Textbook Excellence Award     Challenging Behavior in Young Children  
Challenging Behavior in Young Children
About Challenging Behavior in Young Children
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Expert Praise
Excerpts from Challenging Behavior in Young Children
Challenging Behavior in Elementary and Middle School
About the Authors
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Barbara Kaiser and Judy Rasminsky

Check out our blog at www.childrenwithchallengingbehavior.com.


What kind of training do teachers want most? Help with challenging behavior, according to an Insta Poll by Child Care Exchange. This topic has headed the survey list for five years.

Help is here: Challenging Behavior in Young Children, winner of the 2007 Texty Award for Textbook Excellence. The judges called it “an absolute winner.”


An invaluable resource

Making full use of Barbara Kaiser’s 30 years of experience as a child care director and teacher, the new edition of Challenging Behavior in Young Children presents in-depth background information and effective strategies to help preservice and practicing teachers understand, prevent, and address the behavior problems found so often in today’s primary schools and child care centers. The evidence-based techniques provided here work with the most difficult behaviors and benefit every child in the classroom.

The third edition maintains the personal touch and real-life examples teachers have come to rely on.

New in the third edition

  • Throughout the book there is more about working with children in primary school—without losing focus on the preschool years.
  • Chapter 9 features a new section on what makes a guidance strategy work, as well as descriptions of several additional guidance strategies, such as developmental discipline, teacher effectiveness training, and collaborative problem solving. There is also a section on what to do when a child loses control.
  • Chapters 7, 8, and 10 seamlessly support the CSEFEL model and the TACSEI initiative.
  • Chapter 6 has more material about the culture of school and child care, and there are new sections on dual-language learners and culturally responsive teaching.
  • We’ve written new segments on autism and the IDEA requirements for assessment.
  • We’ve greatly expanded Chapter 8, which deals with physical space, routines and transitions, procedures, and teaching strategies (including Tools of the Mind), appropriate for children 3 to 8 years old.
  • New reflective checklists help students and teachers improve their practice.
  • There are updates on brain research; temperament (which is increasingly recognized as crucial in challenging behavior); the role of peers in challenging behavior; and new approaches to enhancing resilience.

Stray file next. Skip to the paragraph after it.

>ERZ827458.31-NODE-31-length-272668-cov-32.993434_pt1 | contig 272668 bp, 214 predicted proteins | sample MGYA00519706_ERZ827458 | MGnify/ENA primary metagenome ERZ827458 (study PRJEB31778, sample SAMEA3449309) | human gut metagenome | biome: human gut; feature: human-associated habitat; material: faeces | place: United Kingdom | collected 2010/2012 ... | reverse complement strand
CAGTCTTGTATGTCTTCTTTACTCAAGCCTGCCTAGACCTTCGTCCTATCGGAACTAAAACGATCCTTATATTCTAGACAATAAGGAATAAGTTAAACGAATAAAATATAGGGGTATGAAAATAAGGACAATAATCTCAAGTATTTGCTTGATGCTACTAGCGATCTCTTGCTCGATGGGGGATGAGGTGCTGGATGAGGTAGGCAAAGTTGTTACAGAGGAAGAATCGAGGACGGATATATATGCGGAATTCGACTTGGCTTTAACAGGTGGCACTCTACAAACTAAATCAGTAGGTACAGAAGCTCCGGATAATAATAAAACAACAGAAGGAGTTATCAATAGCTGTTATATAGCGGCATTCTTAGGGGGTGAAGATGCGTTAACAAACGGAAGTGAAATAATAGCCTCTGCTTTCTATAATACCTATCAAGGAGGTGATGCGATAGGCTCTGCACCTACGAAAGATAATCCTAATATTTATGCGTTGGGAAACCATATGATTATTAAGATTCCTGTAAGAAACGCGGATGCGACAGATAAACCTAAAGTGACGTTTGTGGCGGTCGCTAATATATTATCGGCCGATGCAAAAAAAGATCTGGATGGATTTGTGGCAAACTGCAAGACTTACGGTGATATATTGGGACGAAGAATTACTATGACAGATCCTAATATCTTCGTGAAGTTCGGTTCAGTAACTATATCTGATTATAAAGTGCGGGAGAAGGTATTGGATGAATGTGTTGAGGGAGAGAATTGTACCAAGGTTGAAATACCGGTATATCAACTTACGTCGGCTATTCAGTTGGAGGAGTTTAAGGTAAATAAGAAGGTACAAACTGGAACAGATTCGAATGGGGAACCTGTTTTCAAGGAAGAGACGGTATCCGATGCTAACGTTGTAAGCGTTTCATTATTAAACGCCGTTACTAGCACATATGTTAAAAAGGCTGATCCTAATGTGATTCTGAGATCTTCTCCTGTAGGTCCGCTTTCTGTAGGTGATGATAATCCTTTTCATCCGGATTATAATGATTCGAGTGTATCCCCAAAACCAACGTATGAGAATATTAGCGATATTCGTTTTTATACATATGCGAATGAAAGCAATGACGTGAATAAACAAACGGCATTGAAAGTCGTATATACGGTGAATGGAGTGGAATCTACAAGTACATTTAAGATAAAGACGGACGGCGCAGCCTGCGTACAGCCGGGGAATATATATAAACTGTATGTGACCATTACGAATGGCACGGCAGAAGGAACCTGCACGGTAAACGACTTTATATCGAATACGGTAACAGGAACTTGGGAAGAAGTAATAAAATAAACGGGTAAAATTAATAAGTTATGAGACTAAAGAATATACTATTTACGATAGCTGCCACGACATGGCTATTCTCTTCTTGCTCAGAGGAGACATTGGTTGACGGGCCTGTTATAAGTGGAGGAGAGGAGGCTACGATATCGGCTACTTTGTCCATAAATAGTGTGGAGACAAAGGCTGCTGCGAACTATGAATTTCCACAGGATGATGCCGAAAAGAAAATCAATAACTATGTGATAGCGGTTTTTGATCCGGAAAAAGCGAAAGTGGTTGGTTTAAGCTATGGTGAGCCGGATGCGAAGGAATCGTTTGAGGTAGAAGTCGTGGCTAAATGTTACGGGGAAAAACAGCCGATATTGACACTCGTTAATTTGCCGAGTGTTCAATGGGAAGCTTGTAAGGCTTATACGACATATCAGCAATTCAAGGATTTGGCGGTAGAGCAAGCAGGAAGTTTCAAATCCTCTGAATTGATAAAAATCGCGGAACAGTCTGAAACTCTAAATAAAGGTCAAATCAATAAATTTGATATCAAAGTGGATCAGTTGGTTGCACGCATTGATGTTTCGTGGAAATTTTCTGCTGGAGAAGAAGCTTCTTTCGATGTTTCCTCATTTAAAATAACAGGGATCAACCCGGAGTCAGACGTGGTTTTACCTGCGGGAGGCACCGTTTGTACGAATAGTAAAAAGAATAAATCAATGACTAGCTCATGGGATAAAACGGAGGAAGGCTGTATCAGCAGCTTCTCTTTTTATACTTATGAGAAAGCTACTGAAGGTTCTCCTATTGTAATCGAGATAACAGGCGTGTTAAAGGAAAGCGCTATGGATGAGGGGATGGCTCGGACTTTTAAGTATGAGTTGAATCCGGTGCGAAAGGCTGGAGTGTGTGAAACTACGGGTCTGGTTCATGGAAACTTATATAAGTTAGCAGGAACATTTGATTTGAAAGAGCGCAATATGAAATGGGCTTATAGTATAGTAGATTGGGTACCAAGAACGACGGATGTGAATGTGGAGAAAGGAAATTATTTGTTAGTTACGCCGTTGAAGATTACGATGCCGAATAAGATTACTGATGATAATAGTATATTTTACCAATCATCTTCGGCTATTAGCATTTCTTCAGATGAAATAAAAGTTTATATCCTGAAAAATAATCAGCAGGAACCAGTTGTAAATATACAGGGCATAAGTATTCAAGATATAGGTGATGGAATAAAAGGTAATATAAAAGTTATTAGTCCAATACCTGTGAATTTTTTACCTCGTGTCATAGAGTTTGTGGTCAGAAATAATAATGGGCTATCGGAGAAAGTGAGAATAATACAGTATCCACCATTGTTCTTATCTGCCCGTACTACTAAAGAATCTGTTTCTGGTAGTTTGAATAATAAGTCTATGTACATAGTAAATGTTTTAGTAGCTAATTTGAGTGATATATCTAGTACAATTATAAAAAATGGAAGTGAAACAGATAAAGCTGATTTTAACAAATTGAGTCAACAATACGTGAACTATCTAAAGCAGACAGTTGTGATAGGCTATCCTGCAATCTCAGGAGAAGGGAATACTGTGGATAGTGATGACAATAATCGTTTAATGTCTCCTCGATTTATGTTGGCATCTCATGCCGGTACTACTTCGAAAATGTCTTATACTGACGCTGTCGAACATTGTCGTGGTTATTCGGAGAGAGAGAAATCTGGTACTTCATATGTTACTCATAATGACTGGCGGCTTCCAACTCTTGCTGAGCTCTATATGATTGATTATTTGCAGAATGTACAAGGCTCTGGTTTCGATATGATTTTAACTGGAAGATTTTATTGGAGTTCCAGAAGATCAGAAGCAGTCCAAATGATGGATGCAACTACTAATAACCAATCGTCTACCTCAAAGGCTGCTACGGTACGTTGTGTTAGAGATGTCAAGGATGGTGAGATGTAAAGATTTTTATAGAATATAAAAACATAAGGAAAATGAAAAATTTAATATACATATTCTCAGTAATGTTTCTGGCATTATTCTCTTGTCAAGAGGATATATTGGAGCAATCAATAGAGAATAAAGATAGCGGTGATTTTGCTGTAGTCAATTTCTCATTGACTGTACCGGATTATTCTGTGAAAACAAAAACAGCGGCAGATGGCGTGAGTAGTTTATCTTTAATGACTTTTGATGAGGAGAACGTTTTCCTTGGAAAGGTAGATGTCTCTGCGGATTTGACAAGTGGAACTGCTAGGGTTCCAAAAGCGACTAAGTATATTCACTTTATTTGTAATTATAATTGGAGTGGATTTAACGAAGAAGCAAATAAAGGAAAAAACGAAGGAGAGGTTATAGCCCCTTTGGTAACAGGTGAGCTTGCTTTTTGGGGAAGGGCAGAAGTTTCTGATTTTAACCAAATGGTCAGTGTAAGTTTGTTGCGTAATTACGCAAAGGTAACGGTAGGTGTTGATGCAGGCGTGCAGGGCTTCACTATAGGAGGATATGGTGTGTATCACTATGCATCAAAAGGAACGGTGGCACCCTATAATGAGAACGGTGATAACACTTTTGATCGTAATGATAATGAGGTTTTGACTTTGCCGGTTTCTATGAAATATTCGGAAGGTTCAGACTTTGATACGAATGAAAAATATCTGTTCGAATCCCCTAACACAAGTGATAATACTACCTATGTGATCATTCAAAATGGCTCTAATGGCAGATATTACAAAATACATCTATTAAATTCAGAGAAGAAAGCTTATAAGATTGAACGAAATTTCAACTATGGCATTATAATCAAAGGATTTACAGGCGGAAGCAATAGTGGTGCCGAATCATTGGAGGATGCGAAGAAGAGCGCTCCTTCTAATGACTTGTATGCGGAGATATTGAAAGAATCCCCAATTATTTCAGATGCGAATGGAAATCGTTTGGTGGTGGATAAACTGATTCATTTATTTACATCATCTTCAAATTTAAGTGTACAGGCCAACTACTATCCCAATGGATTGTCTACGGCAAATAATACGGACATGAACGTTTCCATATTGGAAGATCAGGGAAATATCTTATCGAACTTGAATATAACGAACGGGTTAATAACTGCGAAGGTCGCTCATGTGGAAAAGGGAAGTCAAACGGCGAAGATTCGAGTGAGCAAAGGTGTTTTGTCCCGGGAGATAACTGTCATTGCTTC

• A new Instructor’s Manual is available for download to college instructors who register online at www.pearsonhighered.com, Educators. This manual includes interactive activities, discussion questions, learning outcomes, chapter summaries, and more to enrich a variety of college course formats—online, hybrid, and face-to-face.

Challenging behavior can turn a classroom—or a home—upside down

When a child with challenging behavior comes into their lives, teachers and families find themselves at a loss, unable to turn things around or help the child behave appropriately. Often they feel overwhelmed, frustrated, defeated.

Challenging Behavior in Young Children (3rd edition) can save the day! Author Barbara Kaiser has walked in your shoes and knows what works and what doesn’t. She and writer Judy Sklar Rasminsky have gathered a variety of research-based strategies into one practical, user-friendly package. Used in combination or alone, these techniques can help you to succeed with almost any child or situation you encounter.

Even though Challenging Behavior in Young Children is a textbook, the authors never forget the needs and interests of practicing teachers. This book will extend and update your knowledge base, remind you of tricks you’d forgotten, give you new insights, and reaffirm the importance of your role—as well as provide you with effective new ways to approach challenging behavior.

Challenging Behavior in Young Children can help you if:

  • You are teaching education.
  • You are studying to become a teacher.
  • You are teaching in an early childhood setting or an elementary school.
  • You are working with young children in another context, such as a recreation program or a social services agency.
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